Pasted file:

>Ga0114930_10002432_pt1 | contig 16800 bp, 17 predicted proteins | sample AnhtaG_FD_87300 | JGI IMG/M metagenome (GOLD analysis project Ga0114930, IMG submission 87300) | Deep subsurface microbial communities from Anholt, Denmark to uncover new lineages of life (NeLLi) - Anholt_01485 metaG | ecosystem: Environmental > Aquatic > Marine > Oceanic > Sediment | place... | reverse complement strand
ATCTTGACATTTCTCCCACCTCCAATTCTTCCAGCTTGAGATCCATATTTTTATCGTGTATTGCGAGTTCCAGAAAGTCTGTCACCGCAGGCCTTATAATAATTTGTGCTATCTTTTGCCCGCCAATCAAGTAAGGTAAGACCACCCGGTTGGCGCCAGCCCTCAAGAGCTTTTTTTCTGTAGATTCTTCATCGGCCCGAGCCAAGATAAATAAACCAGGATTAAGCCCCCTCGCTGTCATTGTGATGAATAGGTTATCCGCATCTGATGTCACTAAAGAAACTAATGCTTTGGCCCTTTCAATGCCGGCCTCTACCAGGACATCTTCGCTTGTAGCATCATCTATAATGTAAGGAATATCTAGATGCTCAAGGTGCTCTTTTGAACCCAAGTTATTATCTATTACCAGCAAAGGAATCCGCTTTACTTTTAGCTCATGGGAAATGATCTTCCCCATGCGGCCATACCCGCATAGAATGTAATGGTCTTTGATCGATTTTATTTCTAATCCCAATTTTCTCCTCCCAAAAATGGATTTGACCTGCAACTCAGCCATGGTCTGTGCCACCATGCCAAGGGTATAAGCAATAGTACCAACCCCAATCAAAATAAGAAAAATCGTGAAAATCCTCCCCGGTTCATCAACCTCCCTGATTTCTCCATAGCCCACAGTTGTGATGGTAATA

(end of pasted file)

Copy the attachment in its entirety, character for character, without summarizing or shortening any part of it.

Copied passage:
>Ga0114930_10002432_pt1 | contig 16800 bp, 17 predicted proteins | sample AnhtaG_FD_87300 | JGI IMG/M metagenome (GOLD analysis project Ga0114930, IMG submission 87300) | Deep subsurface microbial communities from Anholt, Denmark to uncover new lineages of life (NeLLi) - Anholt_01485 metaG | ecosystem: Environmental > Aquatic > Marine > Oceanic > Sediment | place... | reverse complement strand
ATCTTGACATTTCTCCCACCTCCAATTCTTCCAGCTTGAGATCCATATTTTTATCGTGTATTGCGAGTTCCAGAAAGTCTGTCACCGCAGGCCTTATAATAATTTGTGCTATCTTTTGCCCGCCAATCAAGTAAGGTAAGACCACCCGGTTGGCGCCAGCCCTCAAGAGCTTTTTTTCTGTAGATTCTTCATCGGCCCGAGCCAAGATAAATAAACCAGGATTAAGCCCCCTCGCTGTCATTGTGATGAATAGGTTATCCGCATCTGATGTCACTAAAGAAACTAATGCTTTGGCCCTTTCAATGCCGGCCTCTACCAGGACATCTTCGCTTGTAGCATCATCTATAATGTAAGGAATATCTAGATGCTCAAGGTGCTCTTTTGAACCCAAGTTATTATCTATTACCAGCAAAGGAATCCGCTTTACTTTTAGCTCATGGGAAATGATCTTCCCCATGCGGCCATACCCGCATAGAATGTAATGGTCTTTGATCGATTTTATTTCTAATCCCAATTTTCTCCTCCCAAAAATGGATTTGACCTGCAACTCAGCCATGGTCTGTGCCACCATGCCAAGGGTATAAGCAATAGTACCAACCCCAATCAAAATAAGAAAAATCGTGAAAATCCTCCCCGGTTCATCAACCTCCCTGATTTCTCCATAGCCCACAGTTGTGATGGTAATA